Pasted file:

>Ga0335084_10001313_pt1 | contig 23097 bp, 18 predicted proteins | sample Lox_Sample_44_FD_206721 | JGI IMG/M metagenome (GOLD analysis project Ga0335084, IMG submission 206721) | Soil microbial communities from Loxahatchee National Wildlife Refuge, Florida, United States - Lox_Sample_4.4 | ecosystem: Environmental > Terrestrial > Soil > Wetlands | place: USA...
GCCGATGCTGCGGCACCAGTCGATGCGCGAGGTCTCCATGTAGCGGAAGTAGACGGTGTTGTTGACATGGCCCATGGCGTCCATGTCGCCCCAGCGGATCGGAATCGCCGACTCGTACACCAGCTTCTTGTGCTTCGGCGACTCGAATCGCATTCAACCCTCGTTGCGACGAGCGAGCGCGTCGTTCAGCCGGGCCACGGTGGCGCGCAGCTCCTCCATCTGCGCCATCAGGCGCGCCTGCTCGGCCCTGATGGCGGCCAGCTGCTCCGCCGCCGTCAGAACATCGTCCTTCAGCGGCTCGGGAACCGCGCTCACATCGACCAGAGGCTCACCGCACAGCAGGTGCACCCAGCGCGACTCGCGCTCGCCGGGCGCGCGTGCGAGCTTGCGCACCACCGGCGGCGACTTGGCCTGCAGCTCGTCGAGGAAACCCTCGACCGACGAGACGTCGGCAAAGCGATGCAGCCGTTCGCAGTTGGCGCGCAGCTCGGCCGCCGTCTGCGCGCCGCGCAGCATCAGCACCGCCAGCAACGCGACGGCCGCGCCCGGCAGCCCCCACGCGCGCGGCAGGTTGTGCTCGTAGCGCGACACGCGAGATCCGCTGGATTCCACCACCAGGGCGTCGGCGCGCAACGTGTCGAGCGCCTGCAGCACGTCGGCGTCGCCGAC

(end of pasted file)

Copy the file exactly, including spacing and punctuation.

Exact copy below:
>Ga0335084_10001313_pt1 | contig 23097 bp, 18 predicted proteins | sample Lox_Sample_44_FD_206721 | JGI IMG/M metagenome (GOLD analysis project Ga0335084, IMG submission 206721) | Soil microbial communities from Loxahatchee National Wildlife Refuge, Florida, United States - Lox_Sample_4.4 | ecosystem: Environmental > Terrestrial > Soil > Wetlands | place: USA...
GCCGATGCTGCGGCACCAGTCGATGCGCGAGGTCTCCATGTAGCGGAAGTAGACGGTGTTGTTGACATGGCCCATGGCGTCCATGTCGCCCCAGCGGATCGGAATCGCCGACTCGTACACCAGCTTCTTGTGCTTCGGCGACTCGAATCGCATTCAACCCTCGTTGCGACGAGCGAGCGCGTCGTTCAGCCGGGCCACGGTGGCGCGCAGCTCCTCCATCTGCGCCATCAGGCGCGCCTGCTCGGCCCTGATGGCGGCCAGCTGCTCCGCCGCCGTCAGAACATCGTCCTTCAGCGGCTCGGGAACCGCGCTCACATCGACCAGAGGCTCACCGCACAGCAGGTGCACCCAGCGCGACTCGCGCTCGCCGGGCGCGCGTGCGAGCTTGCGCACCACCGGCGGCGACTTGGCCTGCAGCTCGTCGAGGAAACCCTCGACCGACGAGACGTCGGCAAAGCGATGCAGCCGTTCGCAGTTGGCGCGCAGCTCGGCCGCCGTCTGCGCGCCGCGCAGCATCAGCACCGCCAGCAACGCGACGGCCGCGCCCGGCAGCCCCCACGCGCGCGGCAGGTTGTGCTCGTAGCGCGACACGCGAGATCCGCTGGATTCCACCACCAGGGCGTCGGCGCGCAACGTGTCGAGCGCCTGCAGCACGTCGGCGTCGCCGAC